Diabolical Plots #91, September 2022
“The Grammar of City Streets” by Daniel Ausema
“A Stitch in Time, a Thousand Cuts” by Murtaza Mohsin
Reviewed by Victoria Silverwolf
Two fantasies with strongly contrasting moods, both featuring characters with unusual skills, appear in this issue.
The main character in “The Grammar of City Streets” by Daniel Ausema creates maps to help people make their way through a city of complex, ever-changing streets. These maps consist of sentences that guide her clients to their destinations. She uses this skill to help a widow avoid losing her home to a banker.
The premise is original and intriguing. This brief work, a simple tale of good triumphing over evil, makes for pleasant reading. There is no doubt at all that the greedy banker, a figure straight out of old melodramas, will be frustrated in his efforts to claim the widow’s home. A more complex story might have made a better showcase for the author’s evident imagination and writing skill.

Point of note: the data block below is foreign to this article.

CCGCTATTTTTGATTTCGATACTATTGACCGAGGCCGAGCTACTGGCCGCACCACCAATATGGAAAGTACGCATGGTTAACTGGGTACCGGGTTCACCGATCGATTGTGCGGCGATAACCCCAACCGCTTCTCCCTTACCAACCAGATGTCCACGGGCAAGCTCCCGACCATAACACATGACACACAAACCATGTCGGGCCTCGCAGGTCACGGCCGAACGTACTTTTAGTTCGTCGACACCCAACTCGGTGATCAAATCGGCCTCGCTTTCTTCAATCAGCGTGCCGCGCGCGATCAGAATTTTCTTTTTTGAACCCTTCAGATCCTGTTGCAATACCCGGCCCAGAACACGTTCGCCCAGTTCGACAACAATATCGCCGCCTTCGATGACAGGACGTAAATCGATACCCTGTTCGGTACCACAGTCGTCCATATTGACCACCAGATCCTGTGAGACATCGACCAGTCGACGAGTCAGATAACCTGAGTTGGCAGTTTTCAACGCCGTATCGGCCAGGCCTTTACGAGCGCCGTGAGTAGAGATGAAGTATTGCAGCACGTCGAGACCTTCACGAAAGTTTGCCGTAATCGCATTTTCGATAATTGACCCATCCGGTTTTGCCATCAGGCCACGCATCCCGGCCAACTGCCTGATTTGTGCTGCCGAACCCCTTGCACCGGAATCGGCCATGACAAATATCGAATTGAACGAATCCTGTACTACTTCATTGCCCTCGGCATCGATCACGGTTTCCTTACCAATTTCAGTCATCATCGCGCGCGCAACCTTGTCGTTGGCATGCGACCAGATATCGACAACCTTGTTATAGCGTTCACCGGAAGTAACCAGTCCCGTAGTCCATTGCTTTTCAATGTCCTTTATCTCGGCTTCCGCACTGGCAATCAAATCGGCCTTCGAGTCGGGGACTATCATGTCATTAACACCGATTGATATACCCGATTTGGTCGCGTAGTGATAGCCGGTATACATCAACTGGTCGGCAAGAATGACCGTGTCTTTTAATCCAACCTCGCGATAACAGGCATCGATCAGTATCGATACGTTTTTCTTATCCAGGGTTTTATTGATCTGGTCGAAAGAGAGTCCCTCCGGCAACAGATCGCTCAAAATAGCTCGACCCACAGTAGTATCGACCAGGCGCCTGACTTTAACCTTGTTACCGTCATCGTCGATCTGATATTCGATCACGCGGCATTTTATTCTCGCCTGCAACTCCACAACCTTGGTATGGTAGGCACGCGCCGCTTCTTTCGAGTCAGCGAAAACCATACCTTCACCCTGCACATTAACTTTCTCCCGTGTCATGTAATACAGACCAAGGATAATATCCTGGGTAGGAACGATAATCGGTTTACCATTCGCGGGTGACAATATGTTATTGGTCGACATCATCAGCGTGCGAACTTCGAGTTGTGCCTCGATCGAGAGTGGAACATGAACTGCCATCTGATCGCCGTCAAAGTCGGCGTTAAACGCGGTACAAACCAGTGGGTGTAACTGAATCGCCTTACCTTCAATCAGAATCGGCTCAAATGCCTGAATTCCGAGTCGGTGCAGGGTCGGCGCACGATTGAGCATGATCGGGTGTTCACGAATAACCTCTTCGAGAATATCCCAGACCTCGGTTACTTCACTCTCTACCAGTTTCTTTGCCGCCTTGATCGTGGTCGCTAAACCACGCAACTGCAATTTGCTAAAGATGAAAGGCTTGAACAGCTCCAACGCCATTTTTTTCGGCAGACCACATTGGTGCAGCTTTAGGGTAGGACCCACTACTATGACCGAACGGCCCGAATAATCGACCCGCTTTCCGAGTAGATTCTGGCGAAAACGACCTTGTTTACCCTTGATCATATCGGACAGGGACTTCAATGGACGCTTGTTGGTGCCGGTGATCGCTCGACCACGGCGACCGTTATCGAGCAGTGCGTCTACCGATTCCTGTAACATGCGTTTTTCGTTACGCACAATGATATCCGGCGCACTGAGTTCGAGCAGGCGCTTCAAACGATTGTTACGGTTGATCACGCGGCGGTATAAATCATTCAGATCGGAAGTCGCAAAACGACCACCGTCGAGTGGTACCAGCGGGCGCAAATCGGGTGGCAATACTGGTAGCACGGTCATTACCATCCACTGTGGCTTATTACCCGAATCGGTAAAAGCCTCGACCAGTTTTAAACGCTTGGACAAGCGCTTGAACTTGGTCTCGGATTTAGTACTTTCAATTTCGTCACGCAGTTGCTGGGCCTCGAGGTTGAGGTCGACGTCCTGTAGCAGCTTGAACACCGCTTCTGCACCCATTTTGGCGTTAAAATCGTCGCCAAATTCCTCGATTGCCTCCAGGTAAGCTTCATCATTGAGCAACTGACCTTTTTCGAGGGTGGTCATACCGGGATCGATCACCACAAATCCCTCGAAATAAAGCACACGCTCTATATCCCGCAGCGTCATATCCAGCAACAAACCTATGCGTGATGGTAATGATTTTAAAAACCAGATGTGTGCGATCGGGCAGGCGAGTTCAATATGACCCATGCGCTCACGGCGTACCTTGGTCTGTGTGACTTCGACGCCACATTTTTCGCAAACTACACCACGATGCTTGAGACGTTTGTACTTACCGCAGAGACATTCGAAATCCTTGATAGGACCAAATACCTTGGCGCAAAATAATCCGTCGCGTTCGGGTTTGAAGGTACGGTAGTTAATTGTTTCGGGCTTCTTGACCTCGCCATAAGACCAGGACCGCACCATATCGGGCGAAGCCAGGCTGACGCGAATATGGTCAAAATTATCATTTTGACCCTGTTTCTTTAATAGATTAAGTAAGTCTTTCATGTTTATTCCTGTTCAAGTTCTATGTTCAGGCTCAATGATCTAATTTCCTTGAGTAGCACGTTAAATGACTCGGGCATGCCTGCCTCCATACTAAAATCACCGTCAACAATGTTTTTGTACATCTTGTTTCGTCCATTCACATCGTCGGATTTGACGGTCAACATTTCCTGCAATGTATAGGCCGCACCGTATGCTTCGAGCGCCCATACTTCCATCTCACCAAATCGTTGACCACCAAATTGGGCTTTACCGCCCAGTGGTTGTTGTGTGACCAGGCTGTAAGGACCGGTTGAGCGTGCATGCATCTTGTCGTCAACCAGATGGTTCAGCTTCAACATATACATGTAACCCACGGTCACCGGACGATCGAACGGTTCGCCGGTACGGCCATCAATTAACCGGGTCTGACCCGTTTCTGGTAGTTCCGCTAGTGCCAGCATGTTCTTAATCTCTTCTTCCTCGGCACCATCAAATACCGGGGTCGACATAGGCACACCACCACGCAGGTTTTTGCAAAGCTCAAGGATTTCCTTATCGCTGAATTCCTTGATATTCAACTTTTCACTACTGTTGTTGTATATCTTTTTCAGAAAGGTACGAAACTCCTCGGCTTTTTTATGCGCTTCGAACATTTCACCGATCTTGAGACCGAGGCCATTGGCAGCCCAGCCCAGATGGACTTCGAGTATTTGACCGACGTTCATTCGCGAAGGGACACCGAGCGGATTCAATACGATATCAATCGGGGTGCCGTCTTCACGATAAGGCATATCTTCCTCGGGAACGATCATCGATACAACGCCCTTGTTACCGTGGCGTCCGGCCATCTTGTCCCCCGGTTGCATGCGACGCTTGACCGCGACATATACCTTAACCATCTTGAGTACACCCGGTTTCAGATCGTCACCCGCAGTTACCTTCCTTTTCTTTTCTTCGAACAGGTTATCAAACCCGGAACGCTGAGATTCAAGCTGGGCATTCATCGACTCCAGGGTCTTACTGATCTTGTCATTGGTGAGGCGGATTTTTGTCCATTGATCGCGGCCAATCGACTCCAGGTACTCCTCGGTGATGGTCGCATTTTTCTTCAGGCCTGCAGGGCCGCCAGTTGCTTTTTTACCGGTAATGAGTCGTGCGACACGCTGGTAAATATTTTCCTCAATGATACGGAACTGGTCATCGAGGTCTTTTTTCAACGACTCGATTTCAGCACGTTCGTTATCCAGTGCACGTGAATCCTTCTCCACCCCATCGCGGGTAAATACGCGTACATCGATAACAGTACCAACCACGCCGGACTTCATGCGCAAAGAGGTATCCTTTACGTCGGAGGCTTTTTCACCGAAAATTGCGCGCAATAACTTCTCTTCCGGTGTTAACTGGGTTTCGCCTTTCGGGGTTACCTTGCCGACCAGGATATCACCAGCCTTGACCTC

The protagonist of “A Stitch in Time, a Thousand Cuts” by Murtaza Mohsin has the ability to go back in time ten minutes. He uses this power to rescue items from buildings destroyed by the bombs of an occupying force. The plot deals with his effort to find a lost key for a woman.
Given the fact that the characters in the story are Muslims, and that much of the narrative deals with their oppression by the occupying force, it is possible that the work is intended as an allegory for the conflict between Palestinians and Israelis. Be that as it may, the story is a vivid portrait of people living in desperate circumstances. Even the main character’s extraordinary ability provides only a tiny bit of relief, as he saves small objects for the victims of bombings. The mood is one of despair and bitter resentment. The open-ended conclusion may leave some readers less than fully satisfied.
Victoria Silverwolf has a car with a dead battery that needs to be replaced.